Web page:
Vector Aerospace expects to receive FAA STC approval “soon” for its crash-resistant fuel tank for the Airbus Helicopters AS350/EC130 series.
The retrofittable fuel tank, developed in cooperation with Robertson Fuel Systems, features a number of safety enhancements, the company said. They include a self-sealing breakaway valve, vent system roll-over protection, a vent system flame arrestor, and a crash-resistant recessed sump drain valve, all aimed at increasing survivability for passengers and crew flying the thousands of AS350/EC130s already in service. Launch customers for the tank include Air Methods and WeatherTech Aviation. Vector said it is ready to begin installations immediately after the STC is granted.
Separately, the FAA has issued a Special Airworthiness Information Bulletin to notify all registered helicopter owners and operators of an available list of helicopters that are compliant with the crash-resistant fuel system (CRFS) safety standards of Title 14 of the Code of Federal Regulations (14 CFR) § 27.952 or 14 CFR § 29.952. The list of helicopters that are compliant with the CRFS safety standards of 14 CFR § 27.952 and 14 CFR § 29.952 is available on the FAA’s website.
The FAA notes, “Operating a non-CRFS-compliant helicopter is not an airworthiness concern that would warrant airworthiness directive (AD) action under 14 CFR Part 39. However, operating a CRFS compliant helicopter may reduce the risk of post-crash fires and improve occupant survivability in an accident. On November 2, 1994, helicopter fuel system crash resistance became a regulatory requirement in Section 27.952 of 14 CFR Part 27 and in Section 29.952 of 14 CFR Part 29. The regulations apply only to newly type-certificated rotorcraft. Since the regulations were not retroactive, there was no requirement to incorporate them into the existing fleet.”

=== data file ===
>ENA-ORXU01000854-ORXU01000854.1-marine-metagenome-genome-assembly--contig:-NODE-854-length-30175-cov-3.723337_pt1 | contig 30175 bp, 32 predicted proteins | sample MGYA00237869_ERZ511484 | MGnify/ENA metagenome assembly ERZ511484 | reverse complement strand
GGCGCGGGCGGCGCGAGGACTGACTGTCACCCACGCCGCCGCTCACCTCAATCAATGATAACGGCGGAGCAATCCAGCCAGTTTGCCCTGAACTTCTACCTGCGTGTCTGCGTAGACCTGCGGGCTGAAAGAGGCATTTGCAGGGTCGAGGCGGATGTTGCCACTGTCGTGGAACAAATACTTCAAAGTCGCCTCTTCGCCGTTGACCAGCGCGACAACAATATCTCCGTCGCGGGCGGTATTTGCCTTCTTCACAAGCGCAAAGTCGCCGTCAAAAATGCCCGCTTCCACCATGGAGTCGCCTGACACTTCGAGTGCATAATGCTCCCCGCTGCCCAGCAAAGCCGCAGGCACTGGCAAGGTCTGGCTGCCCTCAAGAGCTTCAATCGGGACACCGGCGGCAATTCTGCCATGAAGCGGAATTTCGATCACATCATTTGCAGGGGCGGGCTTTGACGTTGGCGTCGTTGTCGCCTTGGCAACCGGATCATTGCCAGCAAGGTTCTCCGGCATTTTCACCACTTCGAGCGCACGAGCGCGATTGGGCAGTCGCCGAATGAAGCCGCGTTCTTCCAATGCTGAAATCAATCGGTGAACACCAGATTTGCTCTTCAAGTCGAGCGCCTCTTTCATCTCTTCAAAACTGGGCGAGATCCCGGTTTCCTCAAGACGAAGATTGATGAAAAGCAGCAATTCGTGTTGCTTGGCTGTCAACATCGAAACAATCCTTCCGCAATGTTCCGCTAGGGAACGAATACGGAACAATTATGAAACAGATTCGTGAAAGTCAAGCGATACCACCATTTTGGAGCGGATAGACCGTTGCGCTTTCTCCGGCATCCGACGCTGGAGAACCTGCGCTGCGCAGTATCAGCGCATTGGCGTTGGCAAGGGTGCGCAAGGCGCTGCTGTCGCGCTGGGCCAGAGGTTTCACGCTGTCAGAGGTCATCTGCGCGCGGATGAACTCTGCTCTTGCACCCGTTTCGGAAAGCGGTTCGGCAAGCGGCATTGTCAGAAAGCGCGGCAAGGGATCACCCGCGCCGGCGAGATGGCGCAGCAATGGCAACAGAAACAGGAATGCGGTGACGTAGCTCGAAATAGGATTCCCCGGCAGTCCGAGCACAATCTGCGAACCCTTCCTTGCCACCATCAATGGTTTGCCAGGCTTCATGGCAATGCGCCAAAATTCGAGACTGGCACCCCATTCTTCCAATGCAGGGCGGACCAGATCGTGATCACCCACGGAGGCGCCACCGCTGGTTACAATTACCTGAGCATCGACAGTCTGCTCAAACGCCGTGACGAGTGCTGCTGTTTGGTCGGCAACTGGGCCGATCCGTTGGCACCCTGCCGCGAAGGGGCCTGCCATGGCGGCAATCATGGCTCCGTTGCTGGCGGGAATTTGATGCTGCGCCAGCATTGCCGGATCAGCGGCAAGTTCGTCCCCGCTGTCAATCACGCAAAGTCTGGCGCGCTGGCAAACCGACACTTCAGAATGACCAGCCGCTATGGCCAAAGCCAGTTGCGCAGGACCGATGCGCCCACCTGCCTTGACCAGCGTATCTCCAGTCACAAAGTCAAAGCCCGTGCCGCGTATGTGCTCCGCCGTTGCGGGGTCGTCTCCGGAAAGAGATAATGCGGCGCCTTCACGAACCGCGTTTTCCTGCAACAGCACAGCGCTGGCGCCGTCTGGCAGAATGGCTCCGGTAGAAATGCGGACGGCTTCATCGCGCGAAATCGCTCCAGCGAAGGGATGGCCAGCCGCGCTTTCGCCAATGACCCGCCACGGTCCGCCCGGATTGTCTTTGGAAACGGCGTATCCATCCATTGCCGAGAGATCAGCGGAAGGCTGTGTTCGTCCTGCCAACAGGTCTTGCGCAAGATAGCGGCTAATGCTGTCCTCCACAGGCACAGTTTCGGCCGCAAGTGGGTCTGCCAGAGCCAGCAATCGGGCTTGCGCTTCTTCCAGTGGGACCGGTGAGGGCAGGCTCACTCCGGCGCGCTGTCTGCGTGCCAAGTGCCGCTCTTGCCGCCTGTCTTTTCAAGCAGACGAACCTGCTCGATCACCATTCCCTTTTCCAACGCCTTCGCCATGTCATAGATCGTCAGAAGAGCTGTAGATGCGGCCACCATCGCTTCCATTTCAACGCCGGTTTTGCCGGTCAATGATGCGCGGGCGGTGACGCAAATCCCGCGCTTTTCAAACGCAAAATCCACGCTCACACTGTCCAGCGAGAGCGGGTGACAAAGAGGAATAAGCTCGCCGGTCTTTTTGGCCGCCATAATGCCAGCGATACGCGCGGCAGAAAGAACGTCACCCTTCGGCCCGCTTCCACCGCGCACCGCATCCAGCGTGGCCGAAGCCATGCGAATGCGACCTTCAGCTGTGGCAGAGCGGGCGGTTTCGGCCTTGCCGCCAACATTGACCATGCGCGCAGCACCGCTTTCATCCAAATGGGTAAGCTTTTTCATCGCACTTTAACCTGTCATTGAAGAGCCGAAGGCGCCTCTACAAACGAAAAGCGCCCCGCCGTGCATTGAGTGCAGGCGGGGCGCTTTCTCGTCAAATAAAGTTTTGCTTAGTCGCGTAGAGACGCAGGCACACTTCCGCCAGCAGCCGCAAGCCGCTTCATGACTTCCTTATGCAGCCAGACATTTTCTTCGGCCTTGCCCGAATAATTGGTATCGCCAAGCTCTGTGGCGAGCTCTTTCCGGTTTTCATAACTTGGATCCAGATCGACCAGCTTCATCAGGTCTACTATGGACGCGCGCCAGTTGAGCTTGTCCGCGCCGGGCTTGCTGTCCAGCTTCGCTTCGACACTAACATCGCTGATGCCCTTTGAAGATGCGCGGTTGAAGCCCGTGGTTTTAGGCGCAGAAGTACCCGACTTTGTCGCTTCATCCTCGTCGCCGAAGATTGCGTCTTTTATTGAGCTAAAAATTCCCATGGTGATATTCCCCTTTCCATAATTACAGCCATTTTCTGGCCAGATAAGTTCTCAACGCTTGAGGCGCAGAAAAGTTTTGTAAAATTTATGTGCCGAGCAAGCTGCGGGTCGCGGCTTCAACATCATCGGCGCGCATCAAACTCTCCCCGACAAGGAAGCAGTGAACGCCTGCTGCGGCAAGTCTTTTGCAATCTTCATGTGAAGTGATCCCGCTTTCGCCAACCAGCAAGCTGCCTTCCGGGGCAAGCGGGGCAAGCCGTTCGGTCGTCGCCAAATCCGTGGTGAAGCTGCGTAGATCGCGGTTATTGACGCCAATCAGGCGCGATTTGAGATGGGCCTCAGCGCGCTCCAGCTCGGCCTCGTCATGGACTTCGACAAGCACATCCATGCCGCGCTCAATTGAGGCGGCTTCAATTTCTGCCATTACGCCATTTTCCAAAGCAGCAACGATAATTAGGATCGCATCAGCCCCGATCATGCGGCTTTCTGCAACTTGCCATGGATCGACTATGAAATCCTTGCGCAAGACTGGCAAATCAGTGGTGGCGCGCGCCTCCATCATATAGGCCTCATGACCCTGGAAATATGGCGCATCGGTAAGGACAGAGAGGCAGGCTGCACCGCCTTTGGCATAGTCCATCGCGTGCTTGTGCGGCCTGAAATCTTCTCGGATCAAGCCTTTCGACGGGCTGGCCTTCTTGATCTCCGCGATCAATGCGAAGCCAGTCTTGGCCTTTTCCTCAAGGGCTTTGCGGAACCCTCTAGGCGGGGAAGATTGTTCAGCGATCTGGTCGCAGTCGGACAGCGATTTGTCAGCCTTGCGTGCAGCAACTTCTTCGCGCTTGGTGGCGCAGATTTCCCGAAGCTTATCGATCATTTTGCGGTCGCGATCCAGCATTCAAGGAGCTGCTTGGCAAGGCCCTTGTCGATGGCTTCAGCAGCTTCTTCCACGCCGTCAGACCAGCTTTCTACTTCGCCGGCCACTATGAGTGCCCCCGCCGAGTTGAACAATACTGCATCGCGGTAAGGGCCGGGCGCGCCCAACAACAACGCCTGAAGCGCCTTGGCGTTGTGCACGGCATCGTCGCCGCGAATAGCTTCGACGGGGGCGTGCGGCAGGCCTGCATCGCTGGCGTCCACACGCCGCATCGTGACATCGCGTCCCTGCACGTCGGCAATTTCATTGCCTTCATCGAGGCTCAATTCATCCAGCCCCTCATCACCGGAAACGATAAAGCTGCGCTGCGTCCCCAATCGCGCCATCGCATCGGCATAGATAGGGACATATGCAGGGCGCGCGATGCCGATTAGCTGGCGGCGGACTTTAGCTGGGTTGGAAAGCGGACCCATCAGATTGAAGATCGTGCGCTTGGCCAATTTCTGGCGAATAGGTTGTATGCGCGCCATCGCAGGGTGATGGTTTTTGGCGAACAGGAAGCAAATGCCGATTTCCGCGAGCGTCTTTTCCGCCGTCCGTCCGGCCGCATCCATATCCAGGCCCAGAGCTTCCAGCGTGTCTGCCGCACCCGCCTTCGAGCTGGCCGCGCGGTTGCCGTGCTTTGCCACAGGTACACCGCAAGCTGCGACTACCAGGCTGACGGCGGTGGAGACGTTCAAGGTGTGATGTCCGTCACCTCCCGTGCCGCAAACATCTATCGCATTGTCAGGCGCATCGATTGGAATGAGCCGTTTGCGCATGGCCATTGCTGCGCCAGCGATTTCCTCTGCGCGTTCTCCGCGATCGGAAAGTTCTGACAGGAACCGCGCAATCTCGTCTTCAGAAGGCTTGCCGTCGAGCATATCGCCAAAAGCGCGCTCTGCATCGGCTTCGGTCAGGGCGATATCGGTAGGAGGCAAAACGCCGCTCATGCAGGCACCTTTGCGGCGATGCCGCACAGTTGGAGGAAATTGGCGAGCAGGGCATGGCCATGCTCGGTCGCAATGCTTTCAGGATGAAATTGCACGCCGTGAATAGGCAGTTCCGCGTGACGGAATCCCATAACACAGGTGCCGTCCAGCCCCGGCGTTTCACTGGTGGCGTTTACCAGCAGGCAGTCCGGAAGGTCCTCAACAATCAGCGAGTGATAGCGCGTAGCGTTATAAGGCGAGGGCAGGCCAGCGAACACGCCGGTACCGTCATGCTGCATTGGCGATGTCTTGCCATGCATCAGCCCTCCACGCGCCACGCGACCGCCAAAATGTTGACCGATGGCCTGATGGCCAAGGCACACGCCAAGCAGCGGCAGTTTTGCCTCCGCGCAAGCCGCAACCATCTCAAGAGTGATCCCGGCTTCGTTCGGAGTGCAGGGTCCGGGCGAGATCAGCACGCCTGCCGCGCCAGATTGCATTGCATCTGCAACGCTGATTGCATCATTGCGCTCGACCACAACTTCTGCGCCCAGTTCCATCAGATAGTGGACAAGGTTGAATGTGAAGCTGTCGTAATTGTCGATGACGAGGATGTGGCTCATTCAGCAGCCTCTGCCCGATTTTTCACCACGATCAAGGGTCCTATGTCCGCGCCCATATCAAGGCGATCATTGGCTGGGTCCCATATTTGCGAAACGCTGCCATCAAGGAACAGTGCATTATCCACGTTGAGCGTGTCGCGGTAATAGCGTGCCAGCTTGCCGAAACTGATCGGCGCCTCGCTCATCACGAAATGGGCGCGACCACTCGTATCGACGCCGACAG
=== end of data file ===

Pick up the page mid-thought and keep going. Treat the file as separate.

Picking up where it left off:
In November 2015, the FAA tasked the aviation rulemaking advisory committee (ARAC) with providing recommendations for improving rotorcraft occupant protection including post-crash fire protection improvements for both newly manufactured rotorcraft and the existing fleet. In January 2017, the FAA tasked the ARAC with providingrecommendations on implementing existing post-crash fire protection standards on new and existing rotorcraft. The ARAC will provide its recommendations for newly manufactured rotorcraft in January 2018. The final ARAC report that will include recommendations for the existing rotorcraft fleet is due in July 2018.